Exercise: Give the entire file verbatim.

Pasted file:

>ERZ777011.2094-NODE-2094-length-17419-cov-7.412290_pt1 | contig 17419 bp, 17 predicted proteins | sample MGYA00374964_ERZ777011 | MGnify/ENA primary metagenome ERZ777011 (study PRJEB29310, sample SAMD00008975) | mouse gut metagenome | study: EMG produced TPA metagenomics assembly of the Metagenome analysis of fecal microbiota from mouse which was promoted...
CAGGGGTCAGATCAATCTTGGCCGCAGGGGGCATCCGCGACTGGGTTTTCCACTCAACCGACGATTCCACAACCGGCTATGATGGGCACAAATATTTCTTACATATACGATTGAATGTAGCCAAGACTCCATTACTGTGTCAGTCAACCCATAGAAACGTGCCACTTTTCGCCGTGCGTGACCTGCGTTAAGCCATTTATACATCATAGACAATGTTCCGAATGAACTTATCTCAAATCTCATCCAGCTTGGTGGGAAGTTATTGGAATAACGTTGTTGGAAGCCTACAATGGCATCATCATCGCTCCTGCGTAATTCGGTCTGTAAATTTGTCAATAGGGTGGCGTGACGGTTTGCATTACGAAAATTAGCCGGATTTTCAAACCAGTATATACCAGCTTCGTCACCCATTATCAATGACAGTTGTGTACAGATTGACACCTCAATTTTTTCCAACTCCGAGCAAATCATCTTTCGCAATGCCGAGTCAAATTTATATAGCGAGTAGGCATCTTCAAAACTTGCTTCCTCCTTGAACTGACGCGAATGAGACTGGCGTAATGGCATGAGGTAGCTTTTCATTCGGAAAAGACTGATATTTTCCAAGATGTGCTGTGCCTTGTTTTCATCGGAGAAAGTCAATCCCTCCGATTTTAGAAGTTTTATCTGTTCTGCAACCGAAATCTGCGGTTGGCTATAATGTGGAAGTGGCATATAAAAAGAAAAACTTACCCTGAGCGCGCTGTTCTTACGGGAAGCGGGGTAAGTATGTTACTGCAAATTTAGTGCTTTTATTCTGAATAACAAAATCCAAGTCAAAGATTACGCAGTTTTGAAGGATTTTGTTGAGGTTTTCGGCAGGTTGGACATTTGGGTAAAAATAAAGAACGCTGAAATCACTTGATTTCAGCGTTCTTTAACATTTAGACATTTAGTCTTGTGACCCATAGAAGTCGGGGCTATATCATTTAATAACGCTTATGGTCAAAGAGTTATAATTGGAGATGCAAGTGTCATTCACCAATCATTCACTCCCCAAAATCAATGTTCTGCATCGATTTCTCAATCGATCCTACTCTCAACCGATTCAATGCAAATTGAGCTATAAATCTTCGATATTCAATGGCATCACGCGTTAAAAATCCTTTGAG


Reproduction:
>ERZ777011.2094-NODE-2094-length-17419-cov-7.412290_pt1 | contig 17419 bp, 17 predicted proteins | sample MGYA00374964_ERZ777011 | MGnify/ENA primary metagenome ERZ777011 (study PRJEB29310, sample SAMD00008975) | mouse gut metagenome | study: EMG produced TPA metagenomics assembly of the Metagenome analysis of fecal microbiota from mouse which was promoted...
CAGGGGTCAGATCAATCTTGGCCGCAGGGGGCATCCGCGACTGGGTTTTCCACTCAACCGACGATTCCACAACCGGCTATGATGGGCACAAATATTTCTTACATATACGATTGAATGTAGCCAAGACTCCATTACTGTGTCAGTCAACCCATAGAAACGTGCCACTTTTCGCCGTGCGTGACCTGCGTTAAGCCATTTATACATCATAGACAATGTTCCGAATGAACTTATCTCAAATCTCATCCAGCTTGGTGGGAAGTTATTGGAATAACGTTGTTGGAAGCCTACAATGGCATCATCATCGCTCCTGCGTAATTCGGTCTGTAAATTTGTCAATAGGGTGGCGTGACGGTTTGCATTACGAAAATTAGCCGGATTTTCAAACCAGTATATACCAGCTTCGTCACCCATTATCAATGACAGTTGTGTACAGATTGACACCTCAATTTTTTCCAACTCCGAGCAAATCATCTTTCGCAATGCCGAGTCAAATTTATATAGCGAGTAGGCATCTTCAAAACTTGCTTCCTCCTTGAACTGACGCGAATGAGACTGGCGTAATGGCATGAGGTAGCTTTTCATTCGGAAAAGACTGATATTTTCCAAGATGTGCTGTGCCTTGTTTTCATCGGAGAAAGTCAATCCCTCCGATTTTAGAAGTTTTATCTGTTCTGCAACCGAAATCTGCGGTTGGCTATAATGTGGAAGTGGCATATAAAAAGAAAAACTTACCCTGAGCGCGCTGTTCTTACGGGAAGCGGGGTAAGTATGTTACTGCAAATTTAGTGCTTTTATTCTGAATAACAAAATCCAAGTCAAAGATTACGCAGTTTTGAAGGATTTTGTTGAGGTTTTCGGCAGGTTGGACATTTGGGTAAAAATAAAGAACGCTGAAATCACTTGATTTCAGCGTTCTTTAACATTTAGACATTTAGTCTTGTGACCCATAGAAGTCGGGGCTATATCATTTAATAACGCTTATGGTCAAAGAGTTATAATTGGAGATGCAAGTGTCATTCACCAATCATTCACTCCCCAAAATCAATGTTCTGCATCGATTTCTCAATCGATCCTACTCTCAACCGATTCAATGCAAATTGAGCTATAAATCTTCGATATTCAATGGCATCACGCGTTAAAAATCCTTTGAG